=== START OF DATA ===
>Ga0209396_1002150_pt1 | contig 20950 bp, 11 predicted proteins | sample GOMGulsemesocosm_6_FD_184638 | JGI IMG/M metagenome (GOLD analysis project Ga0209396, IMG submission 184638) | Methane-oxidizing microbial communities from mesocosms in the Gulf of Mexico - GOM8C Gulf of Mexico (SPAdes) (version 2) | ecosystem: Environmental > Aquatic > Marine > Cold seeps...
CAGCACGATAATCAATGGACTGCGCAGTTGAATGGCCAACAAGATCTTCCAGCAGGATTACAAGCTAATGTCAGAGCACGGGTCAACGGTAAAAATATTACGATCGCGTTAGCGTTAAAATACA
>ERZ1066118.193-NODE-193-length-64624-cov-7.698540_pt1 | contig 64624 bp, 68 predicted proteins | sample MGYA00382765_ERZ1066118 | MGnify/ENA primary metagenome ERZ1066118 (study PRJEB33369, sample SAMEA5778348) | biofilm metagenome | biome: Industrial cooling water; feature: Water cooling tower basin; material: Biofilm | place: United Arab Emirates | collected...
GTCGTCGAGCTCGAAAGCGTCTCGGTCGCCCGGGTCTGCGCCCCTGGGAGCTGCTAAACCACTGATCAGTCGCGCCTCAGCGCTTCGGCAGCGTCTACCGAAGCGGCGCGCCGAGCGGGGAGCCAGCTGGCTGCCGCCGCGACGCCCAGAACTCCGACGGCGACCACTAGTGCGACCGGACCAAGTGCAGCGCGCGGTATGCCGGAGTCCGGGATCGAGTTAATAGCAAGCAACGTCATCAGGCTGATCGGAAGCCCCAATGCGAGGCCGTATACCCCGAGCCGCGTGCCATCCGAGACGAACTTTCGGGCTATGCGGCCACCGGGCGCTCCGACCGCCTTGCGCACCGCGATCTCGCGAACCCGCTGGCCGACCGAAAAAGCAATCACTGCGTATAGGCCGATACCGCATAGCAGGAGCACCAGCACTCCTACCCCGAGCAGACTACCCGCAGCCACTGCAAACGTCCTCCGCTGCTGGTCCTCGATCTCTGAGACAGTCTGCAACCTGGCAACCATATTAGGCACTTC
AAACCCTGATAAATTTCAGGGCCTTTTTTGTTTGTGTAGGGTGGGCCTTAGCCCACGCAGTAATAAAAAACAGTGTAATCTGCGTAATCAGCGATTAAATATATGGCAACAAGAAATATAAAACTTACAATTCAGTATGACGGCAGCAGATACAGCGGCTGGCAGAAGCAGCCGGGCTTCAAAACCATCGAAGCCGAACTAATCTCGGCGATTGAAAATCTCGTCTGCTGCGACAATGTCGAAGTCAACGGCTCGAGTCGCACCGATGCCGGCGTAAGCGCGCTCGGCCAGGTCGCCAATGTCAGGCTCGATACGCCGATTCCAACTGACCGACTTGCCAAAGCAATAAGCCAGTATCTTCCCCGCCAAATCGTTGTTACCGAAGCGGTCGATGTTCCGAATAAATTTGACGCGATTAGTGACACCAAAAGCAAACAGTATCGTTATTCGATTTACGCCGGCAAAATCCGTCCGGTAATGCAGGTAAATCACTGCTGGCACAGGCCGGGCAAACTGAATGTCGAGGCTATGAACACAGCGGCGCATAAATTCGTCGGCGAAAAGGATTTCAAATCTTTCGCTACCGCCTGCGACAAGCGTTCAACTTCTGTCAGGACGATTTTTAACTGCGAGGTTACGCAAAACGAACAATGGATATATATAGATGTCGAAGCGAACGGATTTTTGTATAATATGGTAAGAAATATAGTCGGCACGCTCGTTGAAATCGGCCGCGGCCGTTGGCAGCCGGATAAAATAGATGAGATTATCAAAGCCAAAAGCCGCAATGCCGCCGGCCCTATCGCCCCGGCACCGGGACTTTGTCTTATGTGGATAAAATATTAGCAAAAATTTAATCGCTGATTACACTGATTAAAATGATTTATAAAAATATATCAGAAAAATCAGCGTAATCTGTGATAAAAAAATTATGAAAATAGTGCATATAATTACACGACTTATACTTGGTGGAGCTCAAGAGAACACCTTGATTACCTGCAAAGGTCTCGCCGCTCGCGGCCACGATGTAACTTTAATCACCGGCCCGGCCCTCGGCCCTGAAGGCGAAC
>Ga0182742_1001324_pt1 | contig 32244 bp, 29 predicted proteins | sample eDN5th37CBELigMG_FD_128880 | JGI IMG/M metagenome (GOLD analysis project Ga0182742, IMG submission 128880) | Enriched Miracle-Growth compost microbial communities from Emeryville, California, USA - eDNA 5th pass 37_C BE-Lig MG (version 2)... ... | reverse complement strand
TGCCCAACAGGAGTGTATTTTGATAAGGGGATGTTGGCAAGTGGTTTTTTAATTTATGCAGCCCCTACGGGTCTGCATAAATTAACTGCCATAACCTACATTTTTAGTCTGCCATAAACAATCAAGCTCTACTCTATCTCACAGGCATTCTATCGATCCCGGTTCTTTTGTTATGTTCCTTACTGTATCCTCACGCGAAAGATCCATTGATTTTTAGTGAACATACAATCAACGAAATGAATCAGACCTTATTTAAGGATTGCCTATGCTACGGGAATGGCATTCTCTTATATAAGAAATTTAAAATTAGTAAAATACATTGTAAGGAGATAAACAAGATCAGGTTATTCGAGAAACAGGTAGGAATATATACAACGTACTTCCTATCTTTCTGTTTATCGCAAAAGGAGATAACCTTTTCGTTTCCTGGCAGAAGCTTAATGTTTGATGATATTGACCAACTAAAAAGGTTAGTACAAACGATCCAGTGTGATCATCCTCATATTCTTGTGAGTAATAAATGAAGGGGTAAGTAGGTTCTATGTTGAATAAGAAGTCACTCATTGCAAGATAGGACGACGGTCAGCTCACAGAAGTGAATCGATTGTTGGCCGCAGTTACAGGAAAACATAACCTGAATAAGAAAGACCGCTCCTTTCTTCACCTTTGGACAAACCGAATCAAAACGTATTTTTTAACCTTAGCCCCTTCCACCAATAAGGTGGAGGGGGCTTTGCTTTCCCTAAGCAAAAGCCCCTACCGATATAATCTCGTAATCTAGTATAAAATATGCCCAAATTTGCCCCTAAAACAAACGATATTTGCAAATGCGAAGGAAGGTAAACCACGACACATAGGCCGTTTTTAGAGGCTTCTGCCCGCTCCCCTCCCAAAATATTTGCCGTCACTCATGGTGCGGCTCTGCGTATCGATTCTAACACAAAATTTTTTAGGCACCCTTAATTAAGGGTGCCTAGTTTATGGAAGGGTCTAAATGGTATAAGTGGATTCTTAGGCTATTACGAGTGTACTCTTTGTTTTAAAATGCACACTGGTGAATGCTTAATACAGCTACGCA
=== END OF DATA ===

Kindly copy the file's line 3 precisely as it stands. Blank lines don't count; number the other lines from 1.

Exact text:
>ERZ1066118.193-NODE-193-length-64624-cov-7.698540_pt1 | contig 64624 bp, 68 predicted proteins | sample MGYA00382765_ERZ1066118 | MGnify/ENA primary metagenome ERZ1066118 (study PRJEB33369, sample SAMEA5778348) | biofilm metagenome | biome: Industrial cooling water; feature: Water cooling tower basin; material: Biofilm | place: United Arab Emirates | collected...